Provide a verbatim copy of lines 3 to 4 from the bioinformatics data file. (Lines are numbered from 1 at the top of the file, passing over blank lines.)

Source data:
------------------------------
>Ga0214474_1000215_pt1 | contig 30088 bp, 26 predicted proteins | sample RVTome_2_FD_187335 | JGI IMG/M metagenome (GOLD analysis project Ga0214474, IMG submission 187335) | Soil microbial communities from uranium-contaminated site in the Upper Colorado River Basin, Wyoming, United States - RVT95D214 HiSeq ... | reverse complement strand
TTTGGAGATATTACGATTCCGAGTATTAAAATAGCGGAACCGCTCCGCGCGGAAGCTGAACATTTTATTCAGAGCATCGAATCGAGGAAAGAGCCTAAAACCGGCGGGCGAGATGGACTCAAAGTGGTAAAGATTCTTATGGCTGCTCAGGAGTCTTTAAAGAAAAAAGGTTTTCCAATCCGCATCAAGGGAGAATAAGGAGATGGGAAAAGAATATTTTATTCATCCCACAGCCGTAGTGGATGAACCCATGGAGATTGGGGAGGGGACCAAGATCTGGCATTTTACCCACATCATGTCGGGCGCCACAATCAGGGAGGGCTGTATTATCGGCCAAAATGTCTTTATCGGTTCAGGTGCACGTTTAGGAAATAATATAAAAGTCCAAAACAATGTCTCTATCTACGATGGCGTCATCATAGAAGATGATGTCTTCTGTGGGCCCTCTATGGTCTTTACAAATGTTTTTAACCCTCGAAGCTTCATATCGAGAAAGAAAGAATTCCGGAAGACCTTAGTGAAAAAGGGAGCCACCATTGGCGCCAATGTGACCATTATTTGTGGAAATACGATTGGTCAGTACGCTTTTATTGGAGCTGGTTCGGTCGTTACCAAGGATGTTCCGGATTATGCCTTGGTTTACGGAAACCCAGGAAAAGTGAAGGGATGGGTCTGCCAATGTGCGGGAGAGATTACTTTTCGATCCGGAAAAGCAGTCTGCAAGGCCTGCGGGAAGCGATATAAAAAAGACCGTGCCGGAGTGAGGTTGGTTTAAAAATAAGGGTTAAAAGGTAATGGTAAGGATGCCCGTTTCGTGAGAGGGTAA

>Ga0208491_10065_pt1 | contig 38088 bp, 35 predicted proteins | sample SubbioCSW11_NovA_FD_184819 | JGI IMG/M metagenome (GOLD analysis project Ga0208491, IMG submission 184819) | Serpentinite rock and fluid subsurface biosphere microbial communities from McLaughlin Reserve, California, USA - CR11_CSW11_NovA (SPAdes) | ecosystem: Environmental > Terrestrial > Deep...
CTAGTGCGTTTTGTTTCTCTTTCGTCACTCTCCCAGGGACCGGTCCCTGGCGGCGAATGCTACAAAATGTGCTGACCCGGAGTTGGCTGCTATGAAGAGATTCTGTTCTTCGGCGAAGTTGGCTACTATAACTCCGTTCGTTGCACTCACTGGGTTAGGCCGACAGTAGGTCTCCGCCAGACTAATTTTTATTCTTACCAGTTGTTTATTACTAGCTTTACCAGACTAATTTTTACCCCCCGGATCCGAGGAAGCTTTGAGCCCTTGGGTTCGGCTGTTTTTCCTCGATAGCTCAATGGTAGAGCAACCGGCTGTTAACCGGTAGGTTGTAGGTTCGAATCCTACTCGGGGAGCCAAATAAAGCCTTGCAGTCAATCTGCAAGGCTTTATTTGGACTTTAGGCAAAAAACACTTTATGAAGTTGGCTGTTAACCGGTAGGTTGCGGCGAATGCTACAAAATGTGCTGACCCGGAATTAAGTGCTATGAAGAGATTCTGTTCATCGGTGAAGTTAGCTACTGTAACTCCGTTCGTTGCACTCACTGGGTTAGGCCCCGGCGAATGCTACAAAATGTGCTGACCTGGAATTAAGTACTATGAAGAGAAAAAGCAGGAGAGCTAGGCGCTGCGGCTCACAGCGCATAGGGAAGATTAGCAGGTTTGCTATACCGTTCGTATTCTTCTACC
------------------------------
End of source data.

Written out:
>Ga0208491_10065_pt1 | contig 38088 bp, 35 predicted proteins | sample SubbioCSW11_NovA_FD_184819 | JGI IMG/M metagenome (GOLD analysis project Ga0208491, IMG submission 184819) | Serpentinite rock and fluid subsurface biosphere microbial communities from McLaughlin Reserve, California, USA - CR11_CSW11_NovA (SPAdes) | ecosystem: Environmental > Terrestrial > Deep...
CTAGTGCGTTTTGTTTCTCTTTCGTCACTCTCCCAGGGACCGGTCCCTGGCGGCGAATGCTACAAAATGTGCTGACCCGGAGTTGGCTGCTATGAAGAGATTCTGTTCTTCGGCGAAGTTGGCTACTATAACTCCGTTCGTTGCACTCACTGGGTTAGGCCGACAGTAGGTCTCCGCCAGACTAATTTTTATTCTTACCAGTTGTTTATTACTAGCTTTACCAGACTAATTTTTACCCCCCGGATCCGAGGAAGCTTTGAGCCCTTGGGTTCGGCTGTTTTTCCTCGATAGCTCAATGGTAGAGCAACCGGCTGTTAACCGGTAGGTTGTAGGTTCGAATCCTACTCGGGGAGCCAAATAAAGCCTTGCAGTCAATCTGCAAGGCTTTATTTGGACTTTAGGCAAAAAACACTTTATGAAGTTGGCTGTTAACCGGTAGGTTGCGGCGAATGCTACAAAATGTGCTGACCCGGAATTAAGTGCTATGAAGAGATTCTGTTCATCGGTGAAGTTAGCTACTGTAACTCCGTTCGTTGCACTCACTGGGTTAGGCCCCGGCGAATGCTACAAAATGTGCTGACCTGGAATTAAGTACTATGAAGAGAAAAAGCAGGAGAGCTAGGCGCTGCGGCTCACAGCGCATAGGGAAGATTAGCAGGTTTGCTATACCGTTCGTATTCTTCTACC